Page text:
Scandal-scarred British Prime Minister Boris Johnson refused to step down Wednesday as more staffers handed in their resignations, b
Scandal-scarred British Prime Minister Boris Johnson refused to step down Wednesday as more staffers handed in their resignations, bringing the running total to 18.
Johnson said his government would not fold after the resignations of two of his most senior ministers and a string of more junior officials in protest of his leadership.
“The job of a prime minister in difficult circumstances when you’ve been handed a colossal mandate is to keep going. And that’s what I’m going to do,” Johnson told lawmakers.
“We are going to get on and deliver our mandate and win another general election,” he added.
Environment minister Jo Churchill became the latest staffer to quit the government after submitting a letter to the British leader on Wednesday morning.
The minister stepped down minutes after Johnson apologized for mishandling sexual misconduct allegations against a member of his government.
“Recent events have shown integrity, competence, and judgement are all essential to the role of Prime Minister, while a jocular self-serving approach is bound to have its limitations,” she wrote in her resignation letter.
“Our beloved country is facing an uncertain future and strong headwinds. A clear, selfless vision is needed. The country and party deserve better and so with a heavy heart I have decided to resign.”
Despite the influx of resignations from both senior and junior staffers, Johnson vowed to “keep going” with the job as British leader.
He told lawmakers the economy was facing tough times and Russia’s invasion of Ukraine represented the worst war in Europe in 80 years.
“That is exactly the moment that you’d expect a government to continue with its work, not to walk away, and to get on with its job,” Johnson told Parliament.
Johnson said he would only quit if the government could not carry on.
“Clearly, if there were circumstances in which I felt it was impossible for the government to go on and discharge the mandate that we’ve been given, or if I felt, for instance, that we were being frustrated in our desire to support the Ukrainian people … then I would,” Johnson told Parliament.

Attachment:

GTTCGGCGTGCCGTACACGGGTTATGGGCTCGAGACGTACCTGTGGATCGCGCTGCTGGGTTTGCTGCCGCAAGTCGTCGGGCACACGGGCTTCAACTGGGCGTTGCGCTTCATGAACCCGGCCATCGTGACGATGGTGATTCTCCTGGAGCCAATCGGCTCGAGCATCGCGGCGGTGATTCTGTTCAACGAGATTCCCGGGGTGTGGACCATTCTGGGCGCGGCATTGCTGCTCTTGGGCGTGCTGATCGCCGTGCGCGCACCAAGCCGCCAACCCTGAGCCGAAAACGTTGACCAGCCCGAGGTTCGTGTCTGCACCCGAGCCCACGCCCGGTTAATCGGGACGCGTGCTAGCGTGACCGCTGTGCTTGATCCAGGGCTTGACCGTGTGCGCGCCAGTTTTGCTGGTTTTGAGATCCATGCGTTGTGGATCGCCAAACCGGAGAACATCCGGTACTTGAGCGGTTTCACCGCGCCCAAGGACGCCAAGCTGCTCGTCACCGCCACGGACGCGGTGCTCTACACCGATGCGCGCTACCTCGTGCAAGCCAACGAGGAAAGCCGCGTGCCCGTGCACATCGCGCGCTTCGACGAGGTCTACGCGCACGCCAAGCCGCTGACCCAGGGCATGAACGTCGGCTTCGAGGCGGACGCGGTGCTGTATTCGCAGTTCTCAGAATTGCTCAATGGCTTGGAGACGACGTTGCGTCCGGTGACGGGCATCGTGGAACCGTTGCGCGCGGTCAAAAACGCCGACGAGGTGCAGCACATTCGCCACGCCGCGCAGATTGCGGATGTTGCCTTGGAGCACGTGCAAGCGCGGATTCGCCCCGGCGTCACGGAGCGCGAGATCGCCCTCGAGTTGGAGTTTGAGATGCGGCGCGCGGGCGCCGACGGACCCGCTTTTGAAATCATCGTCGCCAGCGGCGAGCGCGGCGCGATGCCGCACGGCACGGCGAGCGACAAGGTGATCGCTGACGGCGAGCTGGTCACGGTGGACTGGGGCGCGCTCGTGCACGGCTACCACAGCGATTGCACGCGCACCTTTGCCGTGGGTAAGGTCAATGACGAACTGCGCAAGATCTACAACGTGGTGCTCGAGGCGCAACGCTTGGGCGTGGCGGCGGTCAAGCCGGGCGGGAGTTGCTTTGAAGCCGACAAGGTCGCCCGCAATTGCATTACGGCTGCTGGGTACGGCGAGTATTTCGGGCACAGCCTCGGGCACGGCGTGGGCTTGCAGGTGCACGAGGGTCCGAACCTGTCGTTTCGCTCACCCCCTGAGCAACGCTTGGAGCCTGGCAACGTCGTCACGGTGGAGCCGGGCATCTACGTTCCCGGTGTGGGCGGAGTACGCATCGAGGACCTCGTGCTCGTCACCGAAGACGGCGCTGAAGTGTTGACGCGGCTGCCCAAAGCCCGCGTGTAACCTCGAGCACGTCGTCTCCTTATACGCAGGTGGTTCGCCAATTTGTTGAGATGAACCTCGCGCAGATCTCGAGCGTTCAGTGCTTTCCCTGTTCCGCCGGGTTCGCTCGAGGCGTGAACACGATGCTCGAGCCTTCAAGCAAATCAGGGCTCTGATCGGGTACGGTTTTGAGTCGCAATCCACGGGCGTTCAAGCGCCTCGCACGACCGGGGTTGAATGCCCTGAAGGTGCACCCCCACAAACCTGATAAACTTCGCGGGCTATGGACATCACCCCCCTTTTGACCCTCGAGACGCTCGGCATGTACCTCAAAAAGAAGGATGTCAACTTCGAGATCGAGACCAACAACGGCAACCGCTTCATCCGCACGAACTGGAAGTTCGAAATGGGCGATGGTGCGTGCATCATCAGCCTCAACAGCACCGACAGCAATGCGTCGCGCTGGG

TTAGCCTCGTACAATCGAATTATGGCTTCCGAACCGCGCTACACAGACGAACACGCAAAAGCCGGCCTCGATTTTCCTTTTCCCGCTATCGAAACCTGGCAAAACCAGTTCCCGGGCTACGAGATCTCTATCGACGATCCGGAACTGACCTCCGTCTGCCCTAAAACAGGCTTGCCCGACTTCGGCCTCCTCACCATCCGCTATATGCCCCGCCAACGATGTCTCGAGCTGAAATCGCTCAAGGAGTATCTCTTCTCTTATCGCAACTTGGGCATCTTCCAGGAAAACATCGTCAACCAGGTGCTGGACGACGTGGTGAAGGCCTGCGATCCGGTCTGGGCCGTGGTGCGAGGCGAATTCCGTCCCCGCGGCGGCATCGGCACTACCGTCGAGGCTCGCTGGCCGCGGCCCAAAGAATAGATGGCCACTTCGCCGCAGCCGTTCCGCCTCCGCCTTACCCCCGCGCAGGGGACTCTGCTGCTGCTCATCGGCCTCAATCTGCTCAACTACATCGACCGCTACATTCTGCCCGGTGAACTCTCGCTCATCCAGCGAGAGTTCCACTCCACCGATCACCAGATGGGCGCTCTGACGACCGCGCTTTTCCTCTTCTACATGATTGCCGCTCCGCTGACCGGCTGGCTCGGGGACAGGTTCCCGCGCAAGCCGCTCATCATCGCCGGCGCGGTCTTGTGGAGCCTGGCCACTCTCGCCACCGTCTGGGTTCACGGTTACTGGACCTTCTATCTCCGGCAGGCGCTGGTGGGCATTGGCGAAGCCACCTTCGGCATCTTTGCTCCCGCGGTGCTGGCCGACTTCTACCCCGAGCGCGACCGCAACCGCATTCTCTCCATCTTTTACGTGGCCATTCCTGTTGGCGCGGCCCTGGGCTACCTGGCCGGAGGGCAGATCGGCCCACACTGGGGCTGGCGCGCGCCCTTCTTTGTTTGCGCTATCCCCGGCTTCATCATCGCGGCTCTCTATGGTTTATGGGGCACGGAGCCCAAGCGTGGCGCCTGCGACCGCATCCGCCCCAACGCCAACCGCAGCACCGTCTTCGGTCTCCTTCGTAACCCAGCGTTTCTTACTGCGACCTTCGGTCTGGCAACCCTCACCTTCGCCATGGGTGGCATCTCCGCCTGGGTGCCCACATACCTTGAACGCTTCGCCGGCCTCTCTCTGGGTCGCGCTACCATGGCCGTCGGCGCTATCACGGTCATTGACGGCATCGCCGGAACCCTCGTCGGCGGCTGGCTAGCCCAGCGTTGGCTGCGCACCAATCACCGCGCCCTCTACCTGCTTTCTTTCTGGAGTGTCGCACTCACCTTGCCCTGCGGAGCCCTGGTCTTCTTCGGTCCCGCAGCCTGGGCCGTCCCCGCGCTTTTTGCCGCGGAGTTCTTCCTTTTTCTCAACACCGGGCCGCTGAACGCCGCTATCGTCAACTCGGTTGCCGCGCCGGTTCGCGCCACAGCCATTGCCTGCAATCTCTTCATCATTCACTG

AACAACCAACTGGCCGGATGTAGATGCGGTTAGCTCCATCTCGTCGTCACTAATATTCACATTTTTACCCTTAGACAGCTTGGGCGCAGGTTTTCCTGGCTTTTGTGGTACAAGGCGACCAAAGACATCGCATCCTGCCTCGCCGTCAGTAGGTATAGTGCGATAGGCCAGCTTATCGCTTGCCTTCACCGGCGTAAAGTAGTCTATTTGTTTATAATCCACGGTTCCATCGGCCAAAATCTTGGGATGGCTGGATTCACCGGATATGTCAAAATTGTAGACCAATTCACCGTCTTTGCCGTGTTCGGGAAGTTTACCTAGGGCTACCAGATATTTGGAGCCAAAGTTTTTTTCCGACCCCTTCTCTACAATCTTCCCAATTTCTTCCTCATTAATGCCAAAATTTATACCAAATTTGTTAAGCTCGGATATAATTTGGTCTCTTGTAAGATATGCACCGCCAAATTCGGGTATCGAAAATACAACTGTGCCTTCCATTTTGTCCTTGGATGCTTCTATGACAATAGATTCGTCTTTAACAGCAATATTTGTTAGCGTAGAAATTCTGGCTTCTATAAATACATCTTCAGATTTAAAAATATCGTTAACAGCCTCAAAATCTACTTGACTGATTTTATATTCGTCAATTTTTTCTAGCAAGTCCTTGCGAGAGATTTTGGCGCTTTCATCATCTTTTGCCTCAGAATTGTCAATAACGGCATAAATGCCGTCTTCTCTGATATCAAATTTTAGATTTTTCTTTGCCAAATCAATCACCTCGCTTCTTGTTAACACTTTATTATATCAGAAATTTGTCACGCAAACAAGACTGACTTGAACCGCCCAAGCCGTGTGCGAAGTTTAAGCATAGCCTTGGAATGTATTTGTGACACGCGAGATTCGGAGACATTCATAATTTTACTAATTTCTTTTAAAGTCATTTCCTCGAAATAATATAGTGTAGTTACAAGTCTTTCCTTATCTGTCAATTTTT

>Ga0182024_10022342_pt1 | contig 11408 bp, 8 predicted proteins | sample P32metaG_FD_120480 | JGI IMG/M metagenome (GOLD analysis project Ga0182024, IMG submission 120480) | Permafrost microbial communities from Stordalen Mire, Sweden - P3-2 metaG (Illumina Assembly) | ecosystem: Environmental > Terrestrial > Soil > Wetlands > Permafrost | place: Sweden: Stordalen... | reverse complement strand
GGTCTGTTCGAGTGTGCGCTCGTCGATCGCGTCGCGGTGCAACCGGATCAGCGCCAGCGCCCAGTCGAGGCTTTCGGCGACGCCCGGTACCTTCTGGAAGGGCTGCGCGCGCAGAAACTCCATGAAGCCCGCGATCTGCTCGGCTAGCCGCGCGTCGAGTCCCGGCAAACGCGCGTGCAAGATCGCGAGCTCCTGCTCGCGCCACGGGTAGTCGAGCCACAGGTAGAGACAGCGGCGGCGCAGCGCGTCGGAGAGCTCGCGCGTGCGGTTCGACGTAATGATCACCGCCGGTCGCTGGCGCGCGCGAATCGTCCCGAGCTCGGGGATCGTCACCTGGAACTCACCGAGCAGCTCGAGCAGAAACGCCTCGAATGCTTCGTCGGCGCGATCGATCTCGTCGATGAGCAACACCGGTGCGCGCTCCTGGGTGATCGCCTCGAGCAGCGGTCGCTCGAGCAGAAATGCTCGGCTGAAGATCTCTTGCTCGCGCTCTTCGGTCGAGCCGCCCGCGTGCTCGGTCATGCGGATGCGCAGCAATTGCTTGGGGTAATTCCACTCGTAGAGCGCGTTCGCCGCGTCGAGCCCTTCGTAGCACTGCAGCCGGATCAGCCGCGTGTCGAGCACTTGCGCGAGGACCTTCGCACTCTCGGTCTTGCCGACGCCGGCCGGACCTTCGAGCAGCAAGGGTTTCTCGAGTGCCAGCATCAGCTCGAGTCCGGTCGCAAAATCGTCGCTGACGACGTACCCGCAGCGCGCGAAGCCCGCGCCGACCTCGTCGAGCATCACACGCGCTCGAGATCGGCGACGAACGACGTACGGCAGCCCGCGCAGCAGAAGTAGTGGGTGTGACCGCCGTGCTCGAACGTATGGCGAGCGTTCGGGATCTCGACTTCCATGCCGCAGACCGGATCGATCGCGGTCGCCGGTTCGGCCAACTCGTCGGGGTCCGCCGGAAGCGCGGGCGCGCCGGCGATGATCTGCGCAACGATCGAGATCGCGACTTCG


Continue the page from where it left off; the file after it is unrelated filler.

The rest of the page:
Earlier on Wednesday, Johnson tried to reassert his authority by quickly appointing Nadhim Zahawi, a rising star in the Conservative Party, as finance minister after Rishi Sunak stepped down on Tuesday.
“When times are tough … is exactly the moment that you’d expect the government to continue with its work, not to walk away … to get on with our job and to focus on the things that matter to the people of this country,” Johnson told Parliament.
Speaking to Parliament, Sajid Javid, secretary of state for health and social care, called on more senior colleagues to resign, saying it had become increasingly difficult to stay in government.
“Treading the tightrope between loyalty and integrity has become impossible in recent months,” Javid told a silent Parliament, while Johnson listened.
He said at some point people had to conclude that enough is enough. “That point is now,” he said.
On Tuesday, Javid said Johnson had lost the faith of both the public and some lawmakers that the government was acting in the “national interest.”
“I regret to say … that it is clear to me that this situation will not change under your leadership – and you have therefore lost my confidence too,” Javid said in his resignation, which was posted to Twitter.
“I am instinctively a team player but the British people also rightly expect integrity from their government,” added Javid, who said he could not continue “in good conscience” to be part of the government.
Chancellor of the Exchequer Sunak took a shot at Johnson in his own letter posted to Twitter, saying the public expects “government to be conducted properly, competent and seriously.”
“I recognize this may be my last ministerial job, but I believe these standards are worth fighting for and that is why I’m resigning,” Sunak said.
The latest blow to Johnson’s leadership comes just a month after he narrowly survived a no-confidence vote by members of his Conservative Party.
With Post wires